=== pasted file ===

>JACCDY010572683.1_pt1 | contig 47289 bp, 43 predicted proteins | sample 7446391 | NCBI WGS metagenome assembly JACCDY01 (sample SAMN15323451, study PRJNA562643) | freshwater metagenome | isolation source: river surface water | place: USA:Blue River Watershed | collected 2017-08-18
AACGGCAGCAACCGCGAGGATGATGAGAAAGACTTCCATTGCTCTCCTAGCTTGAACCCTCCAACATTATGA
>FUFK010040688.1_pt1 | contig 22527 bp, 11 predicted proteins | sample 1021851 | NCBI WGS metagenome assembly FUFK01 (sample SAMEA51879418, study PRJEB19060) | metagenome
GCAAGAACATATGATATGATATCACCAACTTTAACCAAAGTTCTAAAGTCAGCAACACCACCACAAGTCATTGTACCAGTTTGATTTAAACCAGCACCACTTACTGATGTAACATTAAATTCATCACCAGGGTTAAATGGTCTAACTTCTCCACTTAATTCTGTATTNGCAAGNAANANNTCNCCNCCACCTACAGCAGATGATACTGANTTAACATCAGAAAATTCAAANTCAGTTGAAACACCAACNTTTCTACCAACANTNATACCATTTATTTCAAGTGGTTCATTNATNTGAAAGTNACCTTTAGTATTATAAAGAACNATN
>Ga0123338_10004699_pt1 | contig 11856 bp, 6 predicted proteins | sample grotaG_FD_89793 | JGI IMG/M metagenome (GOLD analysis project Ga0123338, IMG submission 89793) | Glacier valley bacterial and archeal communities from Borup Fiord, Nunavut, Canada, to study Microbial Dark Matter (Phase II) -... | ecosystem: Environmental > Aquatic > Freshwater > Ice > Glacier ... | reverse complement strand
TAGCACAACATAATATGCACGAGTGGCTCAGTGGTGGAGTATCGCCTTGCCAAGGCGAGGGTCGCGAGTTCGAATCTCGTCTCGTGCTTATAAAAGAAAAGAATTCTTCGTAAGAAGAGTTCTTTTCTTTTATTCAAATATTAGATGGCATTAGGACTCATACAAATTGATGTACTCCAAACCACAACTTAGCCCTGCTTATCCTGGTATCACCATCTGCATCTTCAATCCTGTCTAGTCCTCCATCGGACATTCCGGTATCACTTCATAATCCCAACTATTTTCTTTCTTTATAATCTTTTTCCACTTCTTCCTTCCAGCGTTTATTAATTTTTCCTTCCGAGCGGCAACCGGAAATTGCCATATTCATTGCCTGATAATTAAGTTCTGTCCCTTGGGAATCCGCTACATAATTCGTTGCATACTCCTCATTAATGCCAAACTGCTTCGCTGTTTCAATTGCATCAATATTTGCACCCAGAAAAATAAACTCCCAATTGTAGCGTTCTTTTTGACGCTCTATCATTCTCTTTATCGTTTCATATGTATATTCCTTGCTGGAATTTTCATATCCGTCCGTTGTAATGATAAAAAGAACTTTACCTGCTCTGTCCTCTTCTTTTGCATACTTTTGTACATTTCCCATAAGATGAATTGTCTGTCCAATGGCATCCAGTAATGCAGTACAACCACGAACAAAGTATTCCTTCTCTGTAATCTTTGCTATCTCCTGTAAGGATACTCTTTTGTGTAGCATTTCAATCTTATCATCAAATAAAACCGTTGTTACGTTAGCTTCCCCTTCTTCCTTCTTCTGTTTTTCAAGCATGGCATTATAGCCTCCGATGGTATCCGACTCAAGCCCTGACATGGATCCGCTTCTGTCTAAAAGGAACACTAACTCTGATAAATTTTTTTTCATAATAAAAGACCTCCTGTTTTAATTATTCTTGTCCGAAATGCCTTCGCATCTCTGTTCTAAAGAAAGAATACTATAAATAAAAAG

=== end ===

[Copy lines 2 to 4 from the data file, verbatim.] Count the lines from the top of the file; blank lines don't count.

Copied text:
AACGGCAGCAACCGCGAGGATGATGAGAAAGACTTCCATTGCTCTCCTAGCTTGAACCCTCCAACATTATGA
>FUFK010040688.1_pt1 | contig 22527 bp, 11 predicted proteins | sample 1021851 | NCBI WGS metagenome assembly FUFK01 (sample SAMEA51879418, study PRJEB19060) | metagenome
GCAAGAACATATGATATGATATCACCAACTTTAACCAAAGTTCTAAAGTCAGCAACACCACCACAAGTCATTGTACCAGTTTGATTTAAACCAGCACCACTTACTGATGTAACATTAAATTCATCACCAGGGTTAAATGGTCTAACTTCTCCACTTAATTCTGTATTNGCAAGNAANANNTCNCCNCCACCTACAGCAGATGATACTGANTTAACATCAGAAAATTCAAANTCAGTTGAAACACCAACNTTTCTACCAACANTNATACCATTTATTTCAAGTGGTTCATTNATNTGAAAGTNACCTTTAGTATTATAAAGAACNATN